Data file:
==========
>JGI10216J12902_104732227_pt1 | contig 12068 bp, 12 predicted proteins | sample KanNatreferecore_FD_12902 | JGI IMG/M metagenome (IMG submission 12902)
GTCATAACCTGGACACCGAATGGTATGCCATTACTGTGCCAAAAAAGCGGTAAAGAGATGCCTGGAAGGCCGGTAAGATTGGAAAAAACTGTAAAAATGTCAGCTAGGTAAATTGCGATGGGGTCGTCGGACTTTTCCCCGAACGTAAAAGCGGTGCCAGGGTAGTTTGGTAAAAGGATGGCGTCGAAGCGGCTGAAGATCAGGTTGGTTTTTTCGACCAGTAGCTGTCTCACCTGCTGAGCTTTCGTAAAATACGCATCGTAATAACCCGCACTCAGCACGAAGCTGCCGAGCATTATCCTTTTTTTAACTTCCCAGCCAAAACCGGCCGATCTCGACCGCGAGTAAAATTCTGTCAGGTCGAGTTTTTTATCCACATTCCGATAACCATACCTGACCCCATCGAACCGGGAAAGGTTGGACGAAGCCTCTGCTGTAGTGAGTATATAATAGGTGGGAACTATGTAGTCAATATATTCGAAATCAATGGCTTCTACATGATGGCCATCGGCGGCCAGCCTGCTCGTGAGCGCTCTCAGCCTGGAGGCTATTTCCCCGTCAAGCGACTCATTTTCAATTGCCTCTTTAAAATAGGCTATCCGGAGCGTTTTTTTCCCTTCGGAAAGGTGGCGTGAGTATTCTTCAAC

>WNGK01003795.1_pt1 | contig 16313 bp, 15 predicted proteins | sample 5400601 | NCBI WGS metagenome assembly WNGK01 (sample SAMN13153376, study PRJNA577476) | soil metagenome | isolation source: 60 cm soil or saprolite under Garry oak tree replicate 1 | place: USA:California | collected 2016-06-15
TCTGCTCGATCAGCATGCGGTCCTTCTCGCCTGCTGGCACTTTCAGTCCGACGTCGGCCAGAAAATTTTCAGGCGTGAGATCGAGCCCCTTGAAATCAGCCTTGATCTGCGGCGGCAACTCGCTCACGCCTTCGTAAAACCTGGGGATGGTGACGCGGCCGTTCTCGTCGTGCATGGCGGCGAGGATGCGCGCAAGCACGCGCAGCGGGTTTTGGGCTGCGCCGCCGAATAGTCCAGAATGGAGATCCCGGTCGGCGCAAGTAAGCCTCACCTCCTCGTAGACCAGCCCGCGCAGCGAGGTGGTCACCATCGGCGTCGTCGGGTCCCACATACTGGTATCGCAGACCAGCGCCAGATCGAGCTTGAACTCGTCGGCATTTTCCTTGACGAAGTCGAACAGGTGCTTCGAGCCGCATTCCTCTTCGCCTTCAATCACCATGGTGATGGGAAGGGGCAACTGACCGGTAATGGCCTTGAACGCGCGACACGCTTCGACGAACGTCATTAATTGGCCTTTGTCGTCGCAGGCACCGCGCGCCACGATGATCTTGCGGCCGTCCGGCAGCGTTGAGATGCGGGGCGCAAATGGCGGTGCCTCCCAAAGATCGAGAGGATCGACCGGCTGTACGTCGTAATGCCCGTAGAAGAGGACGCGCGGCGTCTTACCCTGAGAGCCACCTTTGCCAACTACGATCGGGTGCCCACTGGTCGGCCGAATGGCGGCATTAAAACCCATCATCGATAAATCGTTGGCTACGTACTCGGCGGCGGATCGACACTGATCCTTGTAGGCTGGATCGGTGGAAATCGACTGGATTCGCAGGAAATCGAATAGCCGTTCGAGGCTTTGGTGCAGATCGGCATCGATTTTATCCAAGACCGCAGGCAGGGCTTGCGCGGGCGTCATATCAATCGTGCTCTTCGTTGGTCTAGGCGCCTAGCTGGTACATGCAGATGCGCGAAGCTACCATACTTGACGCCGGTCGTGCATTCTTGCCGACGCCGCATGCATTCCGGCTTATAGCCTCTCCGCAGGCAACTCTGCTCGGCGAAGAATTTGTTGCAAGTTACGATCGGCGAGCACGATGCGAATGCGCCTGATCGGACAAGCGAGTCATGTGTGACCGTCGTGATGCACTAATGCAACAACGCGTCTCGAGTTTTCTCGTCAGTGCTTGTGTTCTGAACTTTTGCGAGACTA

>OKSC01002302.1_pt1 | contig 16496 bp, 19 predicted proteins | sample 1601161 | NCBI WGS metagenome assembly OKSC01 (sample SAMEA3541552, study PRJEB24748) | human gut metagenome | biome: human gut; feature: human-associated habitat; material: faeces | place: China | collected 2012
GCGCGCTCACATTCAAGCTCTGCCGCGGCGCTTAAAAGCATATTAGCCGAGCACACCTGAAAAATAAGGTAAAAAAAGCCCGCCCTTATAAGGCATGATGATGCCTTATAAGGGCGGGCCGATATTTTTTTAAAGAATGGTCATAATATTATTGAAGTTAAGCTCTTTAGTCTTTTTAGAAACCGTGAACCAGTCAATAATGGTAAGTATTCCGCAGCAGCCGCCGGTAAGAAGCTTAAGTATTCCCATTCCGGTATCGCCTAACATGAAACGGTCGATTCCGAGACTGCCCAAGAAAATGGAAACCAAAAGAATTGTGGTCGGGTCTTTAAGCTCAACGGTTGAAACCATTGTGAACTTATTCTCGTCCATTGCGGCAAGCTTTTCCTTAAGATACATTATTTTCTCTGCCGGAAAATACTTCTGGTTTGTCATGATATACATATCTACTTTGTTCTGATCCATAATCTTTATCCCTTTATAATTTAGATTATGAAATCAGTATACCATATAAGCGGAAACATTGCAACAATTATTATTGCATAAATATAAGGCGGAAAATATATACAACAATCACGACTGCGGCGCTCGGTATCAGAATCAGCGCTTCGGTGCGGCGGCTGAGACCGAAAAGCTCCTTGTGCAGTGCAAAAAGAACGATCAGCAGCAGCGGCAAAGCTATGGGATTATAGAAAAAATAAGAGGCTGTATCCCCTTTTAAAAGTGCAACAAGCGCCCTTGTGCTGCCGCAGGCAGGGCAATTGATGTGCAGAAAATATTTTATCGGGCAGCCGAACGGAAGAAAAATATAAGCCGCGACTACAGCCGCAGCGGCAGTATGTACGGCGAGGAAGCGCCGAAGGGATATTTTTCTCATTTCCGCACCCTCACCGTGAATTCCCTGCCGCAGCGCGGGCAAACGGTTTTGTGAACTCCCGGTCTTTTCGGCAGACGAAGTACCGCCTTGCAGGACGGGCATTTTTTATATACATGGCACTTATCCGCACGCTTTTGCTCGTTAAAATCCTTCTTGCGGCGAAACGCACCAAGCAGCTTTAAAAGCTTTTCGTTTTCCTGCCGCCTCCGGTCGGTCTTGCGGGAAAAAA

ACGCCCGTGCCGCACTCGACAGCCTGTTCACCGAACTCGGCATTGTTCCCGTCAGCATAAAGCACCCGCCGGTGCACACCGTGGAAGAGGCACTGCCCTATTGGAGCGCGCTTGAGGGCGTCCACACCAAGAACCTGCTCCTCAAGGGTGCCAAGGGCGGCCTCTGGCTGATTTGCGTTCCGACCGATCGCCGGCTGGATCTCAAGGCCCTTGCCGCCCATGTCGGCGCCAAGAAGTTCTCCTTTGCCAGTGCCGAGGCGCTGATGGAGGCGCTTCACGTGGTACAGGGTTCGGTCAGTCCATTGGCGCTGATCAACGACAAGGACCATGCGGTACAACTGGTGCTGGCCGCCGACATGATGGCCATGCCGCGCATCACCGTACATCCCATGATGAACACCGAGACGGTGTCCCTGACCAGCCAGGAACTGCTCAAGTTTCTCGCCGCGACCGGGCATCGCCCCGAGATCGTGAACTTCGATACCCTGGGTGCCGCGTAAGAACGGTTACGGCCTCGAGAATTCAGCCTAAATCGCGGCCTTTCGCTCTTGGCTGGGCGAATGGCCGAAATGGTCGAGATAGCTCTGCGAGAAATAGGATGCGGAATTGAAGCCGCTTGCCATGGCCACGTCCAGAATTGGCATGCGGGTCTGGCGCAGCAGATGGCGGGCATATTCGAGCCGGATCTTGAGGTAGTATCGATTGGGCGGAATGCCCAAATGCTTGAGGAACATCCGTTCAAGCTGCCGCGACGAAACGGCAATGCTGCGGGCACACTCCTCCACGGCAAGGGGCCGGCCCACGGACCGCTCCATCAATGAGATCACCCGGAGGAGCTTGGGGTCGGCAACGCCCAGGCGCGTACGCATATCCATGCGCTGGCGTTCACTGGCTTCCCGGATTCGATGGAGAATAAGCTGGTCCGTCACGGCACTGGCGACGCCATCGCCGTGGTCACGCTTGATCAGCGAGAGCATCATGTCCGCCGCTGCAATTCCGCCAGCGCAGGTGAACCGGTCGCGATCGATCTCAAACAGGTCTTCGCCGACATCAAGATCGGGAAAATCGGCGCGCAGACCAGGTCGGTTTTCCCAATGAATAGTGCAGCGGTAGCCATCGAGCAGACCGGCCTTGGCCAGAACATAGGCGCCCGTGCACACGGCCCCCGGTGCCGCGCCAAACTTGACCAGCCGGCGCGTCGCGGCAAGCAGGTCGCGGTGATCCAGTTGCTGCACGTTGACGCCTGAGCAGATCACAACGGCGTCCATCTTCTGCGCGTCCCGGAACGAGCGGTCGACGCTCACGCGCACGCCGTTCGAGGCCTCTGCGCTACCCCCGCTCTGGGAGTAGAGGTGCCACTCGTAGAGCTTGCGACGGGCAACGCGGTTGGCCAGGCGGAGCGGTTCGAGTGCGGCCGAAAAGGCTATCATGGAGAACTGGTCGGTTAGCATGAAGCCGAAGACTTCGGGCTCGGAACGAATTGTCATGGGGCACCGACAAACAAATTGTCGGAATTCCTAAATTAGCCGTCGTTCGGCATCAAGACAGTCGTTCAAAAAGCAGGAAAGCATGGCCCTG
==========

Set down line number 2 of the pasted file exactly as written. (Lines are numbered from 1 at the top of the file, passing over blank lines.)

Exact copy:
GTCATAACCTGGACACCGAATGGTATGCCATTACTGTGCCAAAAAAGCGGTAAAGAGATGCCTGGAAGGCCGGTAAGATTGGAAAAAACTGTAAAAATGTCAGCTAGGTAAATTGCGATGGGGTCGTCGGACTTTTCCCCGAACGTAAAAGCGGTGCCAGGGTAGTTTGGTAAAAGGATGGCGTCGAAGCGGCTGAAGATCAGGTTGGTTTTTTCGACCAGTAGCTGTCTCACCTGCTGAGCTTTCGTAAAATACGCATCGTAATAACCCGCACTCAGCACGAAGCTGCCGAGCATTATCCTTTTTTTAACTTCCCAGCCAAAACCGGCCGATCTCGACCGCGAGTAAAATTCTGTCAGGTCGAGTTTTTTATCCACATTCCGATAACCATACCTGACCCCATCGAACCGGGAAAGGTTGGACGAAGCCTCTGCTGTAGTGAGTATATAATAGGTGGGAACTATGTAGTCAATATATTCGAAATCAATGGCTTCTACATGATGGCCATCGGCGGCCAGCCTGCTCGTGAGCGCTCTCAGCCTGGAGGCTATTTCCCCGTCAAGCGACTCATTTTCAATTGCCTCTTTAAAATAGGCTATCCGGAGCGTTTTTTTCCCTTCGGAAAGGTGGCGTGAGTATTCTTCAAC